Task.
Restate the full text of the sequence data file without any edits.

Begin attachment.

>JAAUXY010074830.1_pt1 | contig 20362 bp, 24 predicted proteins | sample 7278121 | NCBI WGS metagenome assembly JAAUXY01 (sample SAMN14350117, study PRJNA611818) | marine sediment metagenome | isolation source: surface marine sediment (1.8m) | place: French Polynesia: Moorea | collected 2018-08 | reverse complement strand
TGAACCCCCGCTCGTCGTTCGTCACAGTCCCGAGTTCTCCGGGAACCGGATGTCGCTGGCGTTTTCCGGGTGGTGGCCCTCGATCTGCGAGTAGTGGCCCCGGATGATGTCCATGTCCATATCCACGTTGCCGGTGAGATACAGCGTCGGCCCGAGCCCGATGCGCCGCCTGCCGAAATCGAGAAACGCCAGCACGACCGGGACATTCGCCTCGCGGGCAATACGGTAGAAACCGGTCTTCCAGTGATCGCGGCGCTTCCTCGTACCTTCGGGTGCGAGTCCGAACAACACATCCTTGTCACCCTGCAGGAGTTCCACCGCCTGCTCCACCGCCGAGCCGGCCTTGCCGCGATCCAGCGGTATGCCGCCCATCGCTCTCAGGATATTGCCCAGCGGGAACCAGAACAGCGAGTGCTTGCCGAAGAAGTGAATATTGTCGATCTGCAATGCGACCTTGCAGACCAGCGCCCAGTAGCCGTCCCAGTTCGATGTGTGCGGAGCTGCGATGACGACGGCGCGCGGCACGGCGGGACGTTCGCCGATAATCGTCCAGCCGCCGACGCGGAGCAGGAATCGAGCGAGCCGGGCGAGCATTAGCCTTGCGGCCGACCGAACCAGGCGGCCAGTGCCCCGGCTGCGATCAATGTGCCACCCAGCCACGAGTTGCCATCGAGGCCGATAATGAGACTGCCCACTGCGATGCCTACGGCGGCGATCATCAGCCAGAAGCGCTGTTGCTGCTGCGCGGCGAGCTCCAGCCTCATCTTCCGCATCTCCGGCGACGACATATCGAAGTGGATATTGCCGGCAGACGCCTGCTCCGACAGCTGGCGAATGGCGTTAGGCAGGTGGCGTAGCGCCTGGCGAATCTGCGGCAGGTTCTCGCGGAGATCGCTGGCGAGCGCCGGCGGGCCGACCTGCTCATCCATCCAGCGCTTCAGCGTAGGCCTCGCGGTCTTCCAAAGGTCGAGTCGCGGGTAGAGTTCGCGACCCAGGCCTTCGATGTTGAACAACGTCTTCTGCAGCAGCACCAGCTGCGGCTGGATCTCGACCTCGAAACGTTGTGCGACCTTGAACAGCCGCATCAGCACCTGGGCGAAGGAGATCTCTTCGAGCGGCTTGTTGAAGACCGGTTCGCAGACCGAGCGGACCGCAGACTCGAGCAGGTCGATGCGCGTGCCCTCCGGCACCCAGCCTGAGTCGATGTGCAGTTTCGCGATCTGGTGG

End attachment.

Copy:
>JAAUXY010074830.1_pt1 | contig 20362 bp, 24 predicted proteins | sample 7278121 | NCBI WGS metagenome assembly JAAUXY01 (sample SAMN14350117, study PRJNA611818) | marine sediment metagenome | isolation source: surface marine sediment (1.8m) | place: French Polynesia: Moorea | collected 2018-08 | reverse complement strand
TGAACCCCCGCTCGTCGTTCGTCACAGTCCCGAGTTCTCCGGGAACCGGATGTCGCTGGCGTTTTCCGGGTGGTGGCCCTCGATCTGCGAGTAGTGGCCCCGGATGATGTCCATGTCCATATCCACGTTGCCGGTGAGATACAGCGTCGGCCCGAGCCCGATGCGCCGCCTGCCGAAATCGAGAAACGCCAGCACGACCGGGACATTCGCCTCGCGGGCAATACGGTAGAAACCGGTCTTCCAGTGATCGCGGCGCTTCCTCGTACCTTCGGGTGCGAGTCCGAACAACACATCCTTGTCACCCTGCAGGAGTTCCACCGCCTGCTCCACCGCCGAGCCGGCCTTGCCGCGATCCAGCGGTATGCCGCCCATCGCTCTCAGGATATTGCCCAGCGGGAACCAGAACAGCGAGTGCTTGCCGAAGAAGTGAATATTGTCGATCTGCAATGCGACCTTGCAGACCAGCGCCCAGTAGCCGTCCCAGTTCGATGTGTGCGGAGCTGCGATGACGACGGCGCGCGGCACGGCGGGACGTTCGCCGATAATCGTCCAGCCGCCGACGCGGAGCAGGAATCGAGCGAGCCGGGCGAGCATTAGCCTTGCGGCCGACCGAACCAGGCGGCCAGTGCCCCGGCTGCGATCAATGTGCCACCCAGCCACGAGTTGCCATCGAGGCCGATAATGAGACTGCCCACTGCGATGCCTACGGCGGCGATCATCAGCCAGAAGCGCTGTTGCTGCTGCGCGGCGAGCTCCAGCCTCATCTTCCGCATCTCCGGCGACGACATATCGAAGTGGATATTGCCGGCAGACGCCTGCTCCGACAGCTGGCGAATGGCGTTAGGCAGGTGGCGTAGCGCCTGGCGAATCTGCGGCAGGTTCTCGCGGAGATCGCTGGCGAGCGCCGGCGGGCCGACCTGCTCATCCATCCAGCGCTTCAGCGTAGGCCTCGCGGTCTTCCAAAGGTCGAGTCGCGGGTAGAGTTCGCGACCCAGGCCTTCGATGTTGAACAACGTCTTCTGCAGCAGCACCAGCTGCGGCTGGATCTCGACCTCGAAACGTTGTGCGACCTTGAACAGCCGCATCAGCACCTGGGCGAAGGAGATCTCTTCGAGCGGCTTGTTGAAGACCGGTTCGCAGACCGAGCGGACCGCAGACTCGAGCAGGTCGATGCGCGTGCCCTCCGGCACCCAGCCTGAGTCGATGTGCAGTTTCGCGATCTGGTGG